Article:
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A year ahead: Belgium lowers voting age to 16 for the European elections

A young boy looks at posters promoting the "yes" and "no" votes in France's May 29 referendum on the European Union constitution, in Tours, France, May 24, 2005.
A young boy looks at posters promoting the "yes" and "no" votes in France's May 29 referendum on the European Union constitution, in Tours, France, May 24, 2005. Copyright AP Photo/Franck Prevel
Copyright AP Photo/Franck Prevel
By Méabh Mc MahonElly Laliberte
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Belgium and Germany have joined Austria, Greece and Malta in allowing 16 and 17-year-old to vote in the European elections.

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The 2024 European Parliament elections will have a new age group going to the polls in Belgium.

Teenagers will be taking time out of the classroom to cast their ballot and decide who should sit in the European Parliament for the next five years and co-legislate on various issues from the economy to climate change.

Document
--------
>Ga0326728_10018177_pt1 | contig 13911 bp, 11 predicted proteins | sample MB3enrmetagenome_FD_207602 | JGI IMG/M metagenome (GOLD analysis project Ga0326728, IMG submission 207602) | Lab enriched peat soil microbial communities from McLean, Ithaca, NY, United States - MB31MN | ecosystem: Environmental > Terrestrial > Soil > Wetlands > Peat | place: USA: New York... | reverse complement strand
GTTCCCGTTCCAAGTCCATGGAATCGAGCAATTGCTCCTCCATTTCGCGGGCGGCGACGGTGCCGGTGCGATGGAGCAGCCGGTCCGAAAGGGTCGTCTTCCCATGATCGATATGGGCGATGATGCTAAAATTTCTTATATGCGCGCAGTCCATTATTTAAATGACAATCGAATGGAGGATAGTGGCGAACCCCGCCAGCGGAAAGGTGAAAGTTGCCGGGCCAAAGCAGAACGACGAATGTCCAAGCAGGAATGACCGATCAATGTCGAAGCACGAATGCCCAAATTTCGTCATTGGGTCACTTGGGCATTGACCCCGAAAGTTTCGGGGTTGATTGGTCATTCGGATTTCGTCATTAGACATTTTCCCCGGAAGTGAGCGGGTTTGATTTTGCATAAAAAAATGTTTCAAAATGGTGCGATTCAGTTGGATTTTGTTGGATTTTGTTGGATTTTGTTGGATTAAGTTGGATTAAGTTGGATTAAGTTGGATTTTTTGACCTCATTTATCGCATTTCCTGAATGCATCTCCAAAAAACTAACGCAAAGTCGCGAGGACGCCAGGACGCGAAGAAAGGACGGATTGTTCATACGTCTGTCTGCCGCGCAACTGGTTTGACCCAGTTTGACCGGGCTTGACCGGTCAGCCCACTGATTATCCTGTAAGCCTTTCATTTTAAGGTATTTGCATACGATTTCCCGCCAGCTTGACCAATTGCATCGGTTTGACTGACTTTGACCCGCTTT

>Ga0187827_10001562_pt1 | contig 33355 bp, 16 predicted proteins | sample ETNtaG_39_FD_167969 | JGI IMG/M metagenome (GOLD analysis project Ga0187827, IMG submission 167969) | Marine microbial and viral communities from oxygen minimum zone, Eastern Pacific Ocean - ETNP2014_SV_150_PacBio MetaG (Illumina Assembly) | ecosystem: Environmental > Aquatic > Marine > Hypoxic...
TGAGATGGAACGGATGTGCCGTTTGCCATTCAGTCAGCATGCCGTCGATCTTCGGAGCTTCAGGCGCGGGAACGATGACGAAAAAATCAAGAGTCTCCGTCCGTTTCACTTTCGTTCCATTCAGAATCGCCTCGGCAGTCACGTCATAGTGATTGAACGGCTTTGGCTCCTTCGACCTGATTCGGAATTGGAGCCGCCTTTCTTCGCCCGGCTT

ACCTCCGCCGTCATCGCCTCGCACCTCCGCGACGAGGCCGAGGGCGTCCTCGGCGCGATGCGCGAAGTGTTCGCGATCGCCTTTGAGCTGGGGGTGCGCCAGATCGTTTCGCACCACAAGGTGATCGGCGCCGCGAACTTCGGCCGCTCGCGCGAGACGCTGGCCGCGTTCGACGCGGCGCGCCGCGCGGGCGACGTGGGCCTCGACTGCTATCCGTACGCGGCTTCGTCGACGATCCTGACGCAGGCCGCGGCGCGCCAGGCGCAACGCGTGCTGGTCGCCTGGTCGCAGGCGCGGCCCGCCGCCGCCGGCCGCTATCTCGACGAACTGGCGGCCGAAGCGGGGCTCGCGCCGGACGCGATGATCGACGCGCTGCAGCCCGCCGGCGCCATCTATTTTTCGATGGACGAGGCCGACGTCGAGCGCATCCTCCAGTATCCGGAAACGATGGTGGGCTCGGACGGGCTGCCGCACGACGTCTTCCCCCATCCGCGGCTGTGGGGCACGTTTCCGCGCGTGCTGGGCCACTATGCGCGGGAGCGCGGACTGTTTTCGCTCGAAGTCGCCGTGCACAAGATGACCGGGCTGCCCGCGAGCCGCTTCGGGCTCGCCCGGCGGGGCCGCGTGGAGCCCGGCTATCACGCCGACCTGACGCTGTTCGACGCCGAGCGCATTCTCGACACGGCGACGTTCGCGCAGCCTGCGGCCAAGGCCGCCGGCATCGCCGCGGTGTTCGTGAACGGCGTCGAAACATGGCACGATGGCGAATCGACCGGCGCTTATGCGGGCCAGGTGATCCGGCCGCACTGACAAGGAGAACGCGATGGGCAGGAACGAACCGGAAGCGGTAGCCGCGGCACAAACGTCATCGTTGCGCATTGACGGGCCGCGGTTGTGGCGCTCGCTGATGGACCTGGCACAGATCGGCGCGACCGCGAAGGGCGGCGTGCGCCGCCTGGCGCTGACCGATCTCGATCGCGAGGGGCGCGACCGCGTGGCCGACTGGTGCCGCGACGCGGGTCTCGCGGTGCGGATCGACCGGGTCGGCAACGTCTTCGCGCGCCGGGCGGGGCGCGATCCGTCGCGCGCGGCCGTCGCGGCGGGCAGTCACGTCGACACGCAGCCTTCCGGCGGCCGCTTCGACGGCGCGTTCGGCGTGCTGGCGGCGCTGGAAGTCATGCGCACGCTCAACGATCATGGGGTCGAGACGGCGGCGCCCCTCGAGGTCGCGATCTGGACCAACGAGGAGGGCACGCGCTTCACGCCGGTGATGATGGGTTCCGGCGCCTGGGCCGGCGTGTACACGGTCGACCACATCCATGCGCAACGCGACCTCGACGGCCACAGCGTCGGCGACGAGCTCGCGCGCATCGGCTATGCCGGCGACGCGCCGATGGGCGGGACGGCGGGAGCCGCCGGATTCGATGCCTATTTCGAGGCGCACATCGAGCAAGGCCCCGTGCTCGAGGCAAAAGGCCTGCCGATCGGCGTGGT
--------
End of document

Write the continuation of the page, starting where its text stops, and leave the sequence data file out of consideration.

Lowering the age restrictions adds 270,000 young people in Belgium to the voting pool.

Lauren Mason, a policy and advocacy manager for the European Youth Forum believes this is a key step to youth engagement. She is delighted but feels even more needs to be done to make young people feel heard.

“If we need young people to feel truly engaged in our democracies that means having more young people in political parties, having more young people in positions of political power, and having young people's opinions taken seriously in our politics,” said Mason.

Voting in Belgium is mandatory so 16 and 17-year-olds that register to vote will be obliged by law to follow through. The European Parliament hopes they will mobilise more than in the past.

“Young people voted less than average,"  said Jaume Duch, the European Parliament spokesperson, adding that first-time voters aged 18 to 25 tend to vote less on average. 

Euronews spoke to one Belgian schoolgoer who is excited for this opportunity. “I think it's a really good idea because it means that we can actually change what we want to change. And so the matters that we find important, we can actually have a voice and so vote for parties or people that we think will carry these values,” said 16-year-old Alexis Macrae.

Previous EU elections show voter turnout among youth is dismally low. Now the goal is to change this tendency. And with the European election just one year away on the horizon, only time will tell if allowing teens to vote will help voter turnout.

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